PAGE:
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Oral Microbiome Analysis Reveals Potential for Streamlining Diagnosis of Rheumatoid Arthritis

Description

Rheumatoid Arthritis (RA) is an autoimmune disorder where the body mistakenly attacks healthy joints. This in turn causes inflammation resulting in pain and swelling. It is very important to get RA accurately diagnosed and treated as early as possible. Similarly,

Rheumatoid Arthritis (RA) is an autoimmune disorder where the body mistakenly attacks healthy joints. This in turn causes inflammation resulting in pain and swelling. It is very important to get RA accurately diagnosed and treated as early as possible. Similarly, with any disease: the longer it is left untreated, the more damage it can cause. RA can cause irreversible joint damage leading to disability. The purpose of this study is to determine if oral microbiome can be used as an additional criterion to aid in diagnosing RA. Several oral microbes have already been identified as biomarkers for RA in saliva. In this study, 10 participants were recruited: 6 diagnosed with RA and 4 Healthy as a control. Two subgroups of RA were done within this study; those diagnose with a positive Rheumatoid Factor (RF) and those diagnose with a negative RF. These subgroups were then compared in order to determine the validity of using certain microbes as biomarkers for RA even when different diagnostic criteria were met. The microbe Parahaemolyticus had the largest measure of effect, showing the greatest potential for statistically significant results with a larger sample size. If we can work narrow to down specific microbes to be undoubtedly higher in abundance with already diagnosed RA patients when comparing to healthy participants, this will be a gamechanger. Not only could we give a higher sense of confidence with the diagnosis of RA, but this could streamline RA diagnosis.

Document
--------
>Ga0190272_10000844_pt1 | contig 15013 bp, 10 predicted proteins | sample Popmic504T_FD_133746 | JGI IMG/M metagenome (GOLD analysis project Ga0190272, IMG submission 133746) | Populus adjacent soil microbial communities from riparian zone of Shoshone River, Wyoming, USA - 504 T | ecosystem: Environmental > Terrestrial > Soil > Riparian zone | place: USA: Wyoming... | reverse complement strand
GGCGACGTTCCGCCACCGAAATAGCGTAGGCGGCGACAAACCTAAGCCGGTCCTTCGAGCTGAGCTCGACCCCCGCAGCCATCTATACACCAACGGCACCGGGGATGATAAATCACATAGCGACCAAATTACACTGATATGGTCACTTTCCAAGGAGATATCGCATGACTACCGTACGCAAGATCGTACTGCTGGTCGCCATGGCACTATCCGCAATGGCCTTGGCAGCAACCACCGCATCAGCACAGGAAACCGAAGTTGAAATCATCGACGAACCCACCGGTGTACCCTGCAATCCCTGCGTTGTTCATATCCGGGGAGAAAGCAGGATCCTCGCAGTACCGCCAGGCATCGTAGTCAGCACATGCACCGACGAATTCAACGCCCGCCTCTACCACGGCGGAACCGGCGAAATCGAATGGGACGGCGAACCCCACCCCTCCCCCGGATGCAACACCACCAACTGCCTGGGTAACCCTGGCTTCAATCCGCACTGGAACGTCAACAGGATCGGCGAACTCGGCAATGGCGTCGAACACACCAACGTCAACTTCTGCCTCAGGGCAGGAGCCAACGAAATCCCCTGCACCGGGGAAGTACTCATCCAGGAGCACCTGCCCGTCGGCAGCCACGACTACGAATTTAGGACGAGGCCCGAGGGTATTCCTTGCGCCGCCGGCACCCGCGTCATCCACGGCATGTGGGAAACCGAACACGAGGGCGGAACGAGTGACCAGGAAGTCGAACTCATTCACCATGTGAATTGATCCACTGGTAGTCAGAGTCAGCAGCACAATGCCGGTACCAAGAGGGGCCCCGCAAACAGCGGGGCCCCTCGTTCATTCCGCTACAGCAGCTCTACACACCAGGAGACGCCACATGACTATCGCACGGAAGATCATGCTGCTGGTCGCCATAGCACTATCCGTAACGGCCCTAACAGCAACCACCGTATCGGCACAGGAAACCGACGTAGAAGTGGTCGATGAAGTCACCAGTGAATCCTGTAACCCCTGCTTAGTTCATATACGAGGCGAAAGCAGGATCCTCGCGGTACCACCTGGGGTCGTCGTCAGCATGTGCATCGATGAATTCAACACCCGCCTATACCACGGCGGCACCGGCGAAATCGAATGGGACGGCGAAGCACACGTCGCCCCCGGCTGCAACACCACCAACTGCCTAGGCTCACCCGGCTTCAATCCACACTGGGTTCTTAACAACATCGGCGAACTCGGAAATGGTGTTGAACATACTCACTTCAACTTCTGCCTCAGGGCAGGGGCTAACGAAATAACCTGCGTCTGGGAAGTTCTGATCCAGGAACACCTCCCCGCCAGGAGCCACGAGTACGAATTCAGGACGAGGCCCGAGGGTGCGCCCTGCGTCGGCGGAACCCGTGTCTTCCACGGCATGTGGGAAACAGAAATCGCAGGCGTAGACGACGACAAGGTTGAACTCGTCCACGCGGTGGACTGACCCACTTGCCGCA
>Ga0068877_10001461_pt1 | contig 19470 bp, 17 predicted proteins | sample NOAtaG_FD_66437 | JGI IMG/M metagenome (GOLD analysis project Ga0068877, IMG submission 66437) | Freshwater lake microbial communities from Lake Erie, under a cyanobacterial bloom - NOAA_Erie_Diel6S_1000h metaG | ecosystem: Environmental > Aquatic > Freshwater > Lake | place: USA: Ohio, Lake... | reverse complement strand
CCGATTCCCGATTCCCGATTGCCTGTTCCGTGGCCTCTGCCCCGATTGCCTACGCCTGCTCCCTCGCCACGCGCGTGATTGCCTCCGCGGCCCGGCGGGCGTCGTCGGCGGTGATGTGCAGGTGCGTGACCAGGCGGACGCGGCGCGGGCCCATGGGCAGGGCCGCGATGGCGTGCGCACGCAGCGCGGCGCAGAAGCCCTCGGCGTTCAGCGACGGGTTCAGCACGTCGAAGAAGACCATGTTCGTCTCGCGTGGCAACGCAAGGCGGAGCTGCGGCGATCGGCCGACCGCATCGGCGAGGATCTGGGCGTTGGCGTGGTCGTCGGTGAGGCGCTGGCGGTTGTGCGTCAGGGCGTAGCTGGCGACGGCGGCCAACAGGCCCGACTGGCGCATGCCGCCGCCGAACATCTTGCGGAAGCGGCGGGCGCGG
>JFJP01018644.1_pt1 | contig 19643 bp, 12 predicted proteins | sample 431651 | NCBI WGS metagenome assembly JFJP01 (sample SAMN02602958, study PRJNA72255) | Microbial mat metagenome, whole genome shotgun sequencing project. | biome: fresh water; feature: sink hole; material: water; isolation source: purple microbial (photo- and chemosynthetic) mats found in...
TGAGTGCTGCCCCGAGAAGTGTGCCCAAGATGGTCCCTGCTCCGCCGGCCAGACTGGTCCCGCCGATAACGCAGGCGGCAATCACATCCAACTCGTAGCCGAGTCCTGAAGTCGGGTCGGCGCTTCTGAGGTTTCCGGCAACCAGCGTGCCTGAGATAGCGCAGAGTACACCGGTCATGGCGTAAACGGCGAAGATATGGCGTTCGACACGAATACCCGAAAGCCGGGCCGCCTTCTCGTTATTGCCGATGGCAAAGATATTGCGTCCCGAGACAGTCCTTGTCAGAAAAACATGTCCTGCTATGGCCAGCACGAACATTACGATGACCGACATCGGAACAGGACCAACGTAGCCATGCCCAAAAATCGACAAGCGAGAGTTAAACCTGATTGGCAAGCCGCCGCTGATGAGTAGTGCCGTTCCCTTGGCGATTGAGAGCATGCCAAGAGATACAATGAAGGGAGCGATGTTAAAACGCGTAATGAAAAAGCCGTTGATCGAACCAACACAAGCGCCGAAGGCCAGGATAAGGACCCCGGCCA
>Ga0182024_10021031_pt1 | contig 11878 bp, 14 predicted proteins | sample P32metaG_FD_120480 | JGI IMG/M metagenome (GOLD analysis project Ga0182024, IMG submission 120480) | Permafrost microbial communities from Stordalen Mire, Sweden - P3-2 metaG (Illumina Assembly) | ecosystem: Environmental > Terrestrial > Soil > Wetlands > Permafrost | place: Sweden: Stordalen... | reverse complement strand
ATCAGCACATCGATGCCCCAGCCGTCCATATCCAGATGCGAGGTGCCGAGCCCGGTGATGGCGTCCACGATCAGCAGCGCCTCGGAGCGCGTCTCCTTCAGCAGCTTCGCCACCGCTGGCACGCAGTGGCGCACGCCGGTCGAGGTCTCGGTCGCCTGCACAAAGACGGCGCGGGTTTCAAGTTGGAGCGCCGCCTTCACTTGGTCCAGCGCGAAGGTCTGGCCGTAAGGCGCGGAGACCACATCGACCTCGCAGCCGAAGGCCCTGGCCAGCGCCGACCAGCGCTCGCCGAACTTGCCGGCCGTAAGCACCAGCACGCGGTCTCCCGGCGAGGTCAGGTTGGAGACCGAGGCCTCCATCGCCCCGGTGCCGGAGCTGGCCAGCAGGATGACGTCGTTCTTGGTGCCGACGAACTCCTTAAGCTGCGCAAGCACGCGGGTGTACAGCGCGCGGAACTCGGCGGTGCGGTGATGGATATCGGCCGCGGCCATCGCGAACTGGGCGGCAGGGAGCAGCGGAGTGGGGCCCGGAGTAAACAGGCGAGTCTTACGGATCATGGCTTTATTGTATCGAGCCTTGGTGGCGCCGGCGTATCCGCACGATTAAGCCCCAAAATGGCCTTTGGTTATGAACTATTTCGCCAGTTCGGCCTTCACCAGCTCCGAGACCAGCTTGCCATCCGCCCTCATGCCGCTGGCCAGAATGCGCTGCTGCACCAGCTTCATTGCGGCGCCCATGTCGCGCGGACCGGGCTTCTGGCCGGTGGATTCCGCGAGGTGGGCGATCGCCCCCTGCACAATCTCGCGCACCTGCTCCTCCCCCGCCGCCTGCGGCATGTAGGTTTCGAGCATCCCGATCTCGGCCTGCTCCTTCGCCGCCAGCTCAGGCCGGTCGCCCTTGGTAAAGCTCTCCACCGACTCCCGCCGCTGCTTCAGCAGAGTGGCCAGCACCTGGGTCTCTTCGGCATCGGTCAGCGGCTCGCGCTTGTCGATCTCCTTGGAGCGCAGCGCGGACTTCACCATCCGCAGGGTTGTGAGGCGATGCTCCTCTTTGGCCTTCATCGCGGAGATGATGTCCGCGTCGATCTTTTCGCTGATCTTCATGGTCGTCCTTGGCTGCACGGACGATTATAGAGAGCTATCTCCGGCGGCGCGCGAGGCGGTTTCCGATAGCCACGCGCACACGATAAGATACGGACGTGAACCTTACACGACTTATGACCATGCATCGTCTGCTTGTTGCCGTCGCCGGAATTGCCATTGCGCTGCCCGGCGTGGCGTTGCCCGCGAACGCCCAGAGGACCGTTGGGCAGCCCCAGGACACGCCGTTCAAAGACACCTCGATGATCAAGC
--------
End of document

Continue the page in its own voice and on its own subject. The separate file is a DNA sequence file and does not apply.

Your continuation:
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Date Created
2020-12

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The Association Between Identity and Illness: An Examination of Eosinophilic Esophagitis in Adults with an Emphasis on Assigned Sex and Social Factors through Survey Development

Description

With an ever-increasing diagnosis rate and no universal cure, eosinophilic esophagitis (EoE) lacks conclusive data regarding the onset of its autoimmune response and its preferred relation to assigned sex males. This thesis seeks to analyze the effects that assigned sex

With an ever-increasing diagnosis rate and no universal cure, eosinophilic esophagitis (EoE) lacks conclusive data regarding the onset of its autoimmune response and its preferred relation to assigned sex males. This thesis seeks to analyze the effects that assigned sex and determinants of health have on EoE diagnosis through previous research and survey development. Upon constructing a Qualtrics survey to collect data patterns and trends of subjects diagnosed with this autoimmune disorder, COVID-19 created a halt in its distribution and data collection. This unexpected event led to the collection and compilation of pre-existing research to be implemented into this thesis as a substitute. The key results of this thesis revealed that in twenty research studies regarding sex differences in EoE, at least 70% of patients diagnosed with EoE were male (Liacouras, 2005). With inconclusive results as to why males are diagnosed at a higher rate, results have not confirmed if this percentage ratio is due to social or genetic factors. To conclude, males are predominately diagnosed with EoE in comparison to the female and intersex population, however, with no data currently available on the effects that EoE has on intersex humans, it cannot be determined what factors create this recurring pattern.

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Date Created
2020-12